As a graduate student, I spend most of my evenings in Hardin library, catching up on readings. One evening, I was on my way to the library. I noticed a large number of squirrels on the college green. I made a clucking sound at them. Surprisingly, I watched a few of them freezing in response. This gave me a testable idea.
In the following two weeks, I explored squirrels’ responses to human sounds and observed various behaviors in wild squirrels triggered by different sounds. I recalled one particular sound causing the squirrels to immediately freeze, whereas another caused them to run and climb up the closest tree.
The phenomenon that fascinates me is: Squirrels could respond differently to the same sound as well. For one sound, some squirrels would allow me to feed them with almonds or cashews, while others would treat me as a threat to their safety.
This observation was an awakening for me! I became interested in how the brain integrates information about threats in the environment and then decides potential defensive behaviors. Meanwhile, I started to pay close attention to people’s daily defensive behaviors.
I realized that we are all wired to protect ourselves – so most of us get defensive on a regular basis. For example, when we have conflicts with friends, we tend to talk to them in a way that makes them feel that they have mortally wounded us or caused us suffering. Somehow, our emotions become more important than the actual issue and the other person is forced to think about how we are feeling.
Does this situation sound familiar to you? When we are honest with ourselves, we realize that we use these behaviors more frequently than we would like to admit. But why do we have such deeply-ingrained defensive responses?
Our planet has been around for 4.5 billion years. Throughout this long period of time, whether it’s temporary weather changes or the constant threat of predation, each living creature has evolved a multitude of coping strategies to adapt to such extremes.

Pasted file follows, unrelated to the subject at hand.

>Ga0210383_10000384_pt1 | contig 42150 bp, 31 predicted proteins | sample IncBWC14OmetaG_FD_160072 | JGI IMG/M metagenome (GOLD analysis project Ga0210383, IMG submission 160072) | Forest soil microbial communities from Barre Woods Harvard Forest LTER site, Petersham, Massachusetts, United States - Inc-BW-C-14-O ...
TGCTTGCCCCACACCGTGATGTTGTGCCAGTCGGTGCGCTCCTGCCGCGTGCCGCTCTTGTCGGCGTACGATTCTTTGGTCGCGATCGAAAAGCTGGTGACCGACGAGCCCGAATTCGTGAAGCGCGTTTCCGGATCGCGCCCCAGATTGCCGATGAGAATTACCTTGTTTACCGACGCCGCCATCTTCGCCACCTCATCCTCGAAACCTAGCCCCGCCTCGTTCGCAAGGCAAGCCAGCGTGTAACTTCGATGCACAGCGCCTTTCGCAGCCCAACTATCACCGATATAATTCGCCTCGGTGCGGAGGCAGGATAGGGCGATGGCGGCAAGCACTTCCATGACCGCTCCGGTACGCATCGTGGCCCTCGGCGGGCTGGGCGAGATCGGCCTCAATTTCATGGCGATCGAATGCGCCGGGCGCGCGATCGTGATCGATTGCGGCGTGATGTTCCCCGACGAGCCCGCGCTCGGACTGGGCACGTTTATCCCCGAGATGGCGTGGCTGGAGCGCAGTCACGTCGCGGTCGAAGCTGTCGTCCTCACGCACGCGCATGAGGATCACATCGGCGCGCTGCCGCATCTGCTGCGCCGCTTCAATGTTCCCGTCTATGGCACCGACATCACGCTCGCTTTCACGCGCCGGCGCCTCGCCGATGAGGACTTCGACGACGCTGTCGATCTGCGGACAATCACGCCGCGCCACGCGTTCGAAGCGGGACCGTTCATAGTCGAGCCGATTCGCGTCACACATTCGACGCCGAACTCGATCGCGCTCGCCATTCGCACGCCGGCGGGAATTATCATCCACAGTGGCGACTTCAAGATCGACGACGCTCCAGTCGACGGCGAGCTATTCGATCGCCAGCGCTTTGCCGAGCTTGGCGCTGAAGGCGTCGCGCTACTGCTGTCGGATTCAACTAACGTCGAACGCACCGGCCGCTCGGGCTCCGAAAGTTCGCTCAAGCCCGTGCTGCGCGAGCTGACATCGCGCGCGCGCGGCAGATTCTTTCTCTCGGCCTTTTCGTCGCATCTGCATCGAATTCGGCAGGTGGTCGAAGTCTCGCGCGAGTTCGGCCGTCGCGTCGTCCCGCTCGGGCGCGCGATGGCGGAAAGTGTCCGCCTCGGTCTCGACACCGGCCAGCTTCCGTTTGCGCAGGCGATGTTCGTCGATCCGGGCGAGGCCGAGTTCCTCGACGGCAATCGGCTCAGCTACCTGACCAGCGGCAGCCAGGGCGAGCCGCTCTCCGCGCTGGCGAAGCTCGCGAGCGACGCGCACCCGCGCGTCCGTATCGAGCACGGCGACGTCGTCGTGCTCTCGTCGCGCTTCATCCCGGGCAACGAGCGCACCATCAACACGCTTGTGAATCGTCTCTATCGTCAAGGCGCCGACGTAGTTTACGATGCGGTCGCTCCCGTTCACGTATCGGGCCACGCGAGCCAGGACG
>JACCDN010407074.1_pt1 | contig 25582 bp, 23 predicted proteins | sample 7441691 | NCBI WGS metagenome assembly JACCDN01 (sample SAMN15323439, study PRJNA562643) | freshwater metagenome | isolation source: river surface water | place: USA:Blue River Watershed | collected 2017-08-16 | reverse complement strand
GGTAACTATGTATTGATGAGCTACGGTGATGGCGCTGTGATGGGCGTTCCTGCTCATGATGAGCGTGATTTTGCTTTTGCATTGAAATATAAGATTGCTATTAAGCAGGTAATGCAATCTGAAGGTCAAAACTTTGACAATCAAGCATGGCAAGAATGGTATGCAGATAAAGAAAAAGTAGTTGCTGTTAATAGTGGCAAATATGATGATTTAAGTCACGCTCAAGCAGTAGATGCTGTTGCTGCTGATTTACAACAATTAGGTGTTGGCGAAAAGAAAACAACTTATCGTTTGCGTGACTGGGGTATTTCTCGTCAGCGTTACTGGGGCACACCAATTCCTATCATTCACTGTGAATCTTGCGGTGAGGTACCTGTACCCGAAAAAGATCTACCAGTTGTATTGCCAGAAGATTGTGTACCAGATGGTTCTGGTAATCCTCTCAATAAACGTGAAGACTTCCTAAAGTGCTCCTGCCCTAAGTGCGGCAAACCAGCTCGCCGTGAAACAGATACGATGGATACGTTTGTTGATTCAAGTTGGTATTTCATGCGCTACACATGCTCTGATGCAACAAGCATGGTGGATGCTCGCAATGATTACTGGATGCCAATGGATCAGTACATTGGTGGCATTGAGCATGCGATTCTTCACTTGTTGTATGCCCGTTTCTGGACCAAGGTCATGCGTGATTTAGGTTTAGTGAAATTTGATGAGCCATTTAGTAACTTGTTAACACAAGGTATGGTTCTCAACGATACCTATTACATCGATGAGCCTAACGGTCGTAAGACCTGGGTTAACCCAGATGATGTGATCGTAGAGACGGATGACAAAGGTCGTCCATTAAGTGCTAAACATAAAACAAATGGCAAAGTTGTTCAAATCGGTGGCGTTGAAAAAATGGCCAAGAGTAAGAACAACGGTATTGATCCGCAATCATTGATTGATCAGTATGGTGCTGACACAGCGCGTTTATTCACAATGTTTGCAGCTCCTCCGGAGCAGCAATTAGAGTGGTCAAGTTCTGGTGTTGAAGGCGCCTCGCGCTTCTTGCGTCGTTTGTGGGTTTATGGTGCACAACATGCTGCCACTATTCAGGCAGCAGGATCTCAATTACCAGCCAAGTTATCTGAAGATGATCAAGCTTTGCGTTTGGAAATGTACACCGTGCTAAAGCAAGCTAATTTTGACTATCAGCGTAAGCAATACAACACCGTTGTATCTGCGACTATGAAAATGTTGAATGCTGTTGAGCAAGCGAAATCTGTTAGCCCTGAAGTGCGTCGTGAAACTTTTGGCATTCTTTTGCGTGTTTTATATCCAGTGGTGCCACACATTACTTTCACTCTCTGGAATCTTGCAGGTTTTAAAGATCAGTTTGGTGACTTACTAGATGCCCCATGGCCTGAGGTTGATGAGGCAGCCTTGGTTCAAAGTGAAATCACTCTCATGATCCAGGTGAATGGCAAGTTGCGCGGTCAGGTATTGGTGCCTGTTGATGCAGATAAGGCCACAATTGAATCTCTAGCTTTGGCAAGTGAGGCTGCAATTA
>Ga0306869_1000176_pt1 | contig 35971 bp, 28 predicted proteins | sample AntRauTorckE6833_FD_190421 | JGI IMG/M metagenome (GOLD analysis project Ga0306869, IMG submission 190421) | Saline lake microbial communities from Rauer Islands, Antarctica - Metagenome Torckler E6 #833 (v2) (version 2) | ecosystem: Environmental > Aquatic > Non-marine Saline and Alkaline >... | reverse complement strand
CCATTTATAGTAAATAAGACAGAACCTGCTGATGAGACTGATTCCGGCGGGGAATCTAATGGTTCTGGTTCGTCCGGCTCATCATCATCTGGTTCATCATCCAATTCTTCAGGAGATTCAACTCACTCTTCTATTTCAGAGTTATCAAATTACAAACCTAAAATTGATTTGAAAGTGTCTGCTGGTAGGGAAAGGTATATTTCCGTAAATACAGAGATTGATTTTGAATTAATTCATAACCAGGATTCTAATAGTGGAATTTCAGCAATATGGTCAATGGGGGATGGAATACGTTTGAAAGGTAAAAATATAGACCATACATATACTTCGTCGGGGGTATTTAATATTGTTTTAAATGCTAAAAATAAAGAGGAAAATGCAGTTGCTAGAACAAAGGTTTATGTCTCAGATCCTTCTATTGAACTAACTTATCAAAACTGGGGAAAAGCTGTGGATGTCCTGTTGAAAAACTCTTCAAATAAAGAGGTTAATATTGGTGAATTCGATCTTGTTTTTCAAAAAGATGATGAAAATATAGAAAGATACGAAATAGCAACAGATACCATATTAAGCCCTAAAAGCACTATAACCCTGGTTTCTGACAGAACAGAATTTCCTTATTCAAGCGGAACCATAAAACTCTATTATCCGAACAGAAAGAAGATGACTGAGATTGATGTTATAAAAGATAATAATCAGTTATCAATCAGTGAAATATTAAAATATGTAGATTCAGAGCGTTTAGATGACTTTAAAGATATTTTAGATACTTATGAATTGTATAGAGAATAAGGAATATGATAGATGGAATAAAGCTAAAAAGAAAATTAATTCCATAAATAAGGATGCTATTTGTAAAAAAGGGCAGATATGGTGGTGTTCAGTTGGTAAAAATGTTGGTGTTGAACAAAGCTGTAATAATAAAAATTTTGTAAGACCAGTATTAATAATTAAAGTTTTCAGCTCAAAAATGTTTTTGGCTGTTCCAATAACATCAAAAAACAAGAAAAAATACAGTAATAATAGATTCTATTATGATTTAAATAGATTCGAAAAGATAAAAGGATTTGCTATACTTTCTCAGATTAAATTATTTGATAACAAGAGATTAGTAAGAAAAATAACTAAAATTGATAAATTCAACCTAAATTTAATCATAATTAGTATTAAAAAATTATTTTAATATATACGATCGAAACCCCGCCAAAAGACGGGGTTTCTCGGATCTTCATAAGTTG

In ancient times, to survive, our ancestors’ brains evolved to be self-protective. Defensive behaviors were generated by the self-protective system of the brain to ensure that humans could defend themselves when their surroundings were plagued with threats from predators.
In modern society, too often we keep defending ourselves even when there is no threat. This is because that the automatic nature of the self-protective system causes us to keep living in survival mode despite having already survived. If you exercise self-awareness, you will notice that we generally go into our defensive strategies, such as avoidance, challenging authority, and denial, in response to the defensiveness of others.
This is demonstrated in various contexts. In class, if an instructor does not seem in command, students act rudely to challenge the instructor, to flex their own intellectual muscle, or to show off to classmates. In the workplace, the leader who frequently chastises employees publicly for insignificant errors can put everyone else on the defensive. Sometimes we are embarrassed by our own need to protect ourselves and can even be defensive when someone points out that we are being defensive.
So, what can we do? My next column will share a 4-step remedy with you to wrestle with our own and others’ defensiveness. I am sure that you will benefit from this remedy in your daily life so you should take a look.
This is the first article of the column titled “Conversation with Our Brain.” Every month there will be a new article discussing how our brain plays a role in our emotion and behaviors. Articles in this column will present the latest neuroscience findings and propose ways in how such findings can be made part of the daily global dialogue. Neuroscience research endeavors need your support!